Air Force wants to build a universal translator

The Air Force Research Laboratory Information Directorate has awarded a $1 million, two-year contract to two Washington companies to develop language translation technology.

StreamSage Inc., the prime contractor, creates tools to manage digital audio and video content and will handle technology development. Global Management Systems Inc. will handle implementation.

A universal translator is the Holy Grail of machine translation, but current state-of-the-art in translating the spoken word is limited to small collections of words and phrases'a sort of automated phrase dictionary. The Air Force wants to expand that capability to ease the burden on human translators in the military and intelligence communities.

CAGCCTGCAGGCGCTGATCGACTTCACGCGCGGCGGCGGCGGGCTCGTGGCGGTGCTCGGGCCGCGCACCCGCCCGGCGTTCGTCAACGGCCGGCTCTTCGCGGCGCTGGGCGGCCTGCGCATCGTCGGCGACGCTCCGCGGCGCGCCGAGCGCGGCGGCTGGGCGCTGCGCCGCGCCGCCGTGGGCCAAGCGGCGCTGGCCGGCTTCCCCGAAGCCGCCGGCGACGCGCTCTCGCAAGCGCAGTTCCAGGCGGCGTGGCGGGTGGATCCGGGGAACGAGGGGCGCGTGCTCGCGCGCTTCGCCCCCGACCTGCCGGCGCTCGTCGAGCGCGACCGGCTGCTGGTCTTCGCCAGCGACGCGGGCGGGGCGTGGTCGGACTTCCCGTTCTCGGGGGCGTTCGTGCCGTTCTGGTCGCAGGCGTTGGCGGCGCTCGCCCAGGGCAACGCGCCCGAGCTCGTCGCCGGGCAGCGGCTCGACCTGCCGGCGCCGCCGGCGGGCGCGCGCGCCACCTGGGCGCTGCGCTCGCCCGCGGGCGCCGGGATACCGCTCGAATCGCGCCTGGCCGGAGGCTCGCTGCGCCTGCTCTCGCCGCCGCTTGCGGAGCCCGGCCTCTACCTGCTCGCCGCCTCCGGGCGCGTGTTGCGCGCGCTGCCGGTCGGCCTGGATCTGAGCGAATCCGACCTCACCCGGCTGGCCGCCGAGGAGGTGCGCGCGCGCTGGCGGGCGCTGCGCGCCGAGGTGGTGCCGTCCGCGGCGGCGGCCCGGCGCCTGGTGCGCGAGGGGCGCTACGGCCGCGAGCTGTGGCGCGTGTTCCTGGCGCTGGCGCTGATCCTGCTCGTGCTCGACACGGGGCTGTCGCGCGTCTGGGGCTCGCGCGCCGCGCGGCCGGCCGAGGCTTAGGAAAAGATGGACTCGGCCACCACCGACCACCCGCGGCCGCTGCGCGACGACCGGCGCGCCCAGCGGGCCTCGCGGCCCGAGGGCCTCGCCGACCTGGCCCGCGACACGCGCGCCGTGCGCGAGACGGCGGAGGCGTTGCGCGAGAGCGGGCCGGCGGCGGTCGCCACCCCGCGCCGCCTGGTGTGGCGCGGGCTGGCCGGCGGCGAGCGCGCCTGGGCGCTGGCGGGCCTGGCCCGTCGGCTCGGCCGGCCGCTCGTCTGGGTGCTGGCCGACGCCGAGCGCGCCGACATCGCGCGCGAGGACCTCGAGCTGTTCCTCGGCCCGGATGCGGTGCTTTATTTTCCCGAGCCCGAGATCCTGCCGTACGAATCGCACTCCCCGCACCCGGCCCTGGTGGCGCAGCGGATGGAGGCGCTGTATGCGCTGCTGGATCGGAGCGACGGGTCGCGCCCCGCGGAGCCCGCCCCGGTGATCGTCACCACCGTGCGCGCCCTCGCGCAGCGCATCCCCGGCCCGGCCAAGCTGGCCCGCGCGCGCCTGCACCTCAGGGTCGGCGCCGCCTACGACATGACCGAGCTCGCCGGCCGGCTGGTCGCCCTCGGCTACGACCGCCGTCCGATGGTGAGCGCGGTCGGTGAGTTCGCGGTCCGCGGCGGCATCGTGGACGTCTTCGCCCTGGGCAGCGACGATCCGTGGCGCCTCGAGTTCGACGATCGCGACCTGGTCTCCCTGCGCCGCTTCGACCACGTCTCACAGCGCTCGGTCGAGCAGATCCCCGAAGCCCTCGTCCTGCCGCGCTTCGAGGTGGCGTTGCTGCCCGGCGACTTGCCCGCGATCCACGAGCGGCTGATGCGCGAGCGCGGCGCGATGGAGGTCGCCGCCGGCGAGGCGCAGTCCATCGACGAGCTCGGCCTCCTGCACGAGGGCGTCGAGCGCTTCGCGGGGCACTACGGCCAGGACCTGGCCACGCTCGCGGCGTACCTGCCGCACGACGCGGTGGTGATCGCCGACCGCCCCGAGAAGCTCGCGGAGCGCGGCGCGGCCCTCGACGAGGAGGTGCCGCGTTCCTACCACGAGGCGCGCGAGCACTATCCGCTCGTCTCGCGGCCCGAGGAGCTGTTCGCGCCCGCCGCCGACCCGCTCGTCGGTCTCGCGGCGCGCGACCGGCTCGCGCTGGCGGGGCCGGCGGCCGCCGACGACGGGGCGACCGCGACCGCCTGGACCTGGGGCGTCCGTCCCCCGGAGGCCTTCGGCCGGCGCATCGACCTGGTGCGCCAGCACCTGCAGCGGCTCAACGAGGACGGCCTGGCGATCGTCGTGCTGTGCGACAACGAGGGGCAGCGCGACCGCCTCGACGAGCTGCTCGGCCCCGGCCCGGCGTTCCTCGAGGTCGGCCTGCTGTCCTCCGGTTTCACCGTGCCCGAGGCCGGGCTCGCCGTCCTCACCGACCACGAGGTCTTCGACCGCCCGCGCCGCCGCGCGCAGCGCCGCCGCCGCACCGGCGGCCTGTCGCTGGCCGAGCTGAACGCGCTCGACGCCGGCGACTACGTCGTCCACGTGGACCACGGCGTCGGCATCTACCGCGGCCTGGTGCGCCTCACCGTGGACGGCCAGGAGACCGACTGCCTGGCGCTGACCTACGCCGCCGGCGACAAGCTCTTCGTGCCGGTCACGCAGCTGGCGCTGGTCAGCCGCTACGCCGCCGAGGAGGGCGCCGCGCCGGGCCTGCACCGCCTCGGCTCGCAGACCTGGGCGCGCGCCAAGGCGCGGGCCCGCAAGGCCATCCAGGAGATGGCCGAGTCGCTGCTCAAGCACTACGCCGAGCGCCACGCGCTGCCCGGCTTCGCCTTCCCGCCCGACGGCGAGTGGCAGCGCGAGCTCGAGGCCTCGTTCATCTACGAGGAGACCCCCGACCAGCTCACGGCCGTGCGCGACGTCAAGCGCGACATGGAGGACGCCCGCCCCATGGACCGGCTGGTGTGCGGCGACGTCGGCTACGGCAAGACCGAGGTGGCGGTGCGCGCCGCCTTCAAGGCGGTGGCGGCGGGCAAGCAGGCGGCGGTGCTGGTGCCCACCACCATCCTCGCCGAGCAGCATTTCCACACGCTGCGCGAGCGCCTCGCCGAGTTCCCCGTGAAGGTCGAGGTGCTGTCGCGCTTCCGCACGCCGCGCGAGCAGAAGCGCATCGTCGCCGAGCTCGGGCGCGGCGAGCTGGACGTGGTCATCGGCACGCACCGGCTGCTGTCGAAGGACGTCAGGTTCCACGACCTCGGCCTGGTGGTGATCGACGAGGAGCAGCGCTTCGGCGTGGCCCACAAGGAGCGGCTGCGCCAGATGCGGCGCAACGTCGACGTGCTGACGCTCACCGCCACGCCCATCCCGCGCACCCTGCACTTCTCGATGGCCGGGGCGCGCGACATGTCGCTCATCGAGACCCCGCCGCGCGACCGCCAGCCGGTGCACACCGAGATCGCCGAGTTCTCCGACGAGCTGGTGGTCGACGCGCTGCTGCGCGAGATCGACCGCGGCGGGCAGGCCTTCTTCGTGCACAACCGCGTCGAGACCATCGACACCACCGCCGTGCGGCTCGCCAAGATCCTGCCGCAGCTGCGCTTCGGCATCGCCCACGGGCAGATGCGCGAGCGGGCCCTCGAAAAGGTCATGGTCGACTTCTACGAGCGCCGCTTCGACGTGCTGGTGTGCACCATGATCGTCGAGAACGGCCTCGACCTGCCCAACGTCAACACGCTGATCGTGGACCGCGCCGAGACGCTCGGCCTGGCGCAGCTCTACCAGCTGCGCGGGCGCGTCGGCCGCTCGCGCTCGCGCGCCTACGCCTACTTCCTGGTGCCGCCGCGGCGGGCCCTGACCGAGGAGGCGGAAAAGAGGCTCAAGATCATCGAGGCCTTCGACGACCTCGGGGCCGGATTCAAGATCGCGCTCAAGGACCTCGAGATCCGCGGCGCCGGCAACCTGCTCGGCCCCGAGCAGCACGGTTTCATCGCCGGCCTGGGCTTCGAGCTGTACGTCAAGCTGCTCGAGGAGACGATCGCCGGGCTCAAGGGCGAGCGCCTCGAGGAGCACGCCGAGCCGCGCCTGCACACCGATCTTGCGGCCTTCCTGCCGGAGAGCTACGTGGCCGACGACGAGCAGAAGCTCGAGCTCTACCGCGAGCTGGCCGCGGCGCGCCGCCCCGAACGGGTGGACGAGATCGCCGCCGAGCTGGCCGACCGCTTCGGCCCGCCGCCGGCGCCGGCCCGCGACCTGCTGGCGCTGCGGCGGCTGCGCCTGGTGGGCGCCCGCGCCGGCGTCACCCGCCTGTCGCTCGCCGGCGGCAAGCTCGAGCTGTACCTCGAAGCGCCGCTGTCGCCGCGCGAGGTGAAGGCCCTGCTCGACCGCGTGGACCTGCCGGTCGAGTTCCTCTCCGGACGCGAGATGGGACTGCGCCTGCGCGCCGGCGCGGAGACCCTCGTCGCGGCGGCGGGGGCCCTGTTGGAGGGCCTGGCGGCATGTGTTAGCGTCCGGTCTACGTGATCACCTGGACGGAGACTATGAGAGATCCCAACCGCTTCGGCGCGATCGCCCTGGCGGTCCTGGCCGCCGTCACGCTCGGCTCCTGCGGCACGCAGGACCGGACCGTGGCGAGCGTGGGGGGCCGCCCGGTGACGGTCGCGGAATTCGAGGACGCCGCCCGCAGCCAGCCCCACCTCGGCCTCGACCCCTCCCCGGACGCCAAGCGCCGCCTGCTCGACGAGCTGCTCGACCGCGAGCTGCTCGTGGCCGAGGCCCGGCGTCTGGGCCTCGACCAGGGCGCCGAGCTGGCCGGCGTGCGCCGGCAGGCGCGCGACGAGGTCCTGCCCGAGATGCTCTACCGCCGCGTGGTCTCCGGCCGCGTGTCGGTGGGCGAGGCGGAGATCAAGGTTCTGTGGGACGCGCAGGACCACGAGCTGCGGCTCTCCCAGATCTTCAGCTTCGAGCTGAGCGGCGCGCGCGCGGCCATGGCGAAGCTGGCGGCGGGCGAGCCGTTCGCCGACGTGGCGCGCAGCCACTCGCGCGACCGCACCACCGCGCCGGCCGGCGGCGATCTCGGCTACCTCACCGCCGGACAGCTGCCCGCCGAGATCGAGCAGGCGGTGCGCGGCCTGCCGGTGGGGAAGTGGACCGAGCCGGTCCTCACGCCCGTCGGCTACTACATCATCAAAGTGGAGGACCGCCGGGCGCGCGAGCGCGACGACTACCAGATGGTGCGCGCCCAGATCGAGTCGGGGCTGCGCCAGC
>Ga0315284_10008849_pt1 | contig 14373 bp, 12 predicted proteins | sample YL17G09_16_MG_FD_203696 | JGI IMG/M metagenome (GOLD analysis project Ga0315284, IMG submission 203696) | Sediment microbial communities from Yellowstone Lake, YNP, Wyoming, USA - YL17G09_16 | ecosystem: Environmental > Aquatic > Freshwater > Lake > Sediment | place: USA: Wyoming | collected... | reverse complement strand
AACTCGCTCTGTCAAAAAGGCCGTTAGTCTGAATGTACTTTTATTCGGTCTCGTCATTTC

Rather than a rules-based approach, which uses a dictionary and grammar to translate between two languages, StreamSage is opting for an Interlingua approach, which uses statistical comparisons of parallel documents in different languages, much like the Rosetta stone.

'To do efficient statistical translation you have to have millions of parallel documents,' said StreamSage president Seth Murray.

'There are not any good metrics now' for gauging the accuracy of speech translation, Murray said. Developing benchmarks will be one of the goals of the program.

At the end of two years, the Air Force hopes to have a system that would not put any translators out of work, but could help in monitoring conversations. The system would be able to flag certain words or topics to indicate that a particular conversation should be given more attention.

Link to StreamSage announcement (PDF)

About the Author

William Jackson is a Maryland-based freelance writer.


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